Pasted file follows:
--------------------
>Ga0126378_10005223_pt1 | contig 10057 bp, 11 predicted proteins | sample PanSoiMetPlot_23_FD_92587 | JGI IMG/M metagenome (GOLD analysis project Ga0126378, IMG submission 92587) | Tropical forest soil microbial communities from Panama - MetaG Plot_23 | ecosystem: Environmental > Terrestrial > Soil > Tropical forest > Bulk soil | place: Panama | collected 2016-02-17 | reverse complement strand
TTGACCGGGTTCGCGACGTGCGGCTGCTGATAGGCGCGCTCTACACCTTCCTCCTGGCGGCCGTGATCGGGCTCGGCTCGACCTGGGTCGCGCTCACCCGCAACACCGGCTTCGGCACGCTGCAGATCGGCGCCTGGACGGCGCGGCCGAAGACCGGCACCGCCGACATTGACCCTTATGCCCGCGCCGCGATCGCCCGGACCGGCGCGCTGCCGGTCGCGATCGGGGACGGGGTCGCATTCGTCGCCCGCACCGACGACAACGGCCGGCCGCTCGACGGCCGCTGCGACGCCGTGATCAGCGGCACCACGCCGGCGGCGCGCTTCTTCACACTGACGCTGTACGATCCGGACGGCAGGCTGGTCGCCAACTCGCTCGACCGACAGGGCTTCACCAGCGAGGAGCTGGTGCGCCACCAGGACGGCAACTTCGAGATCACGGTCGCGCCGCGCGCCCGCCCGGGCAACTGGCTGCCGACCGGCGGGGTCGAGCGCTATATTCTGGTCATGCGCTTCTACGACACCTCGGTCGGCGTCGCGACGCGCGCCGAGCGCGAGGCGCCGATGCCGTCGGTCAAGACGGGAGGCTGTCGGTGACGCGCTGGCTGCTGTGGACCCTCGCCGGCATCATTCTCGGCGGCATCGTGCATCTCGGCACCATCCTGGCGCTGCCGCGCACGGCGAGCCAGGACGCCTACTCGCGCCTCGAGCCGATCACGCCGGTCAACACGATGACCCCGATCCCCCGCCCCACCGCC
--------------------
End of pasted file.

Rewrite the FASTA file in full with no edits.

>Ga0126378_10005223_pt1 | contig 10057 bp, 11 predicted proteins | sample PanSoiMetPlot_23_FD_92587 | JGI IMG/M metagenome (GOLD analysis project Ga0126378, IMG submission 92587) | Tropical forest soil microbial communities from Panama - MetaG Plot_23 | ecosystem: Environmental > Terrestrial > Soil > Tropical forest > Bulk soil | place: Panama | collected 2016-02-17 | reverse complement strand
TTGACCGGGTTCGCGACGTGCGGCTGCTGATAGGCGCGCTCTACACCTTCCTCCTGGCGGCCGTGATCGGGCTCGGCTCGACCTGGGTCGCGCTCACCCGCAACACCGGCTTCGGCACGCTGCAGATCGGCGCCTGGACGGCGCGGCCGAAGACCGGCACCGCCGACATTGACCCTTATGCCCGCGCCGCGATCGCCCGGACCGGCGCGCTGCCGGTCGCGATCGGGGACGGGGTCGCATTCGTCGCCCGCACCGACGACAACGGCCGGCCGCTCGACGGCCGCTGCGACGCCGTGATCAGCGGCACCACGCCGGCGGCGCGCTTCTTCACACTGACGCTGTACGATCCGGACGGCAGGCTGGTCGCCAACTCGCTCGACCGACAGGGCTTCACCAGCGAGGAGCTGGTGCGCCACCAGGACGGCAACTTCGAGATCACGGTCGCGCCGCGCGCCCGCCCGGGCAACTGGCTGCCGACCGGCGGGGTCGAGCGCTATATTCTGGTCATGCGCTTCTACGACACCTCGGTCGGCGTCGCGACGCGCGCCGAGCGCGAGGCGCCGATGCCGTCGGTCAAGACGGGAGGCTGTCGGTGACGCGCTGGCTGCTGTGGACCCTCGCCGGCATCATTCTCGGCGGCATCGTGCATCTCGGCACCATCCTGGCGCTGCCGCGCACGGCGAGCCAGGACGCCTACTCGCGCCTCGAGCCGATCACGCCGGTCAACACGATGACCCCGATCCCCCGCCCCACCGCC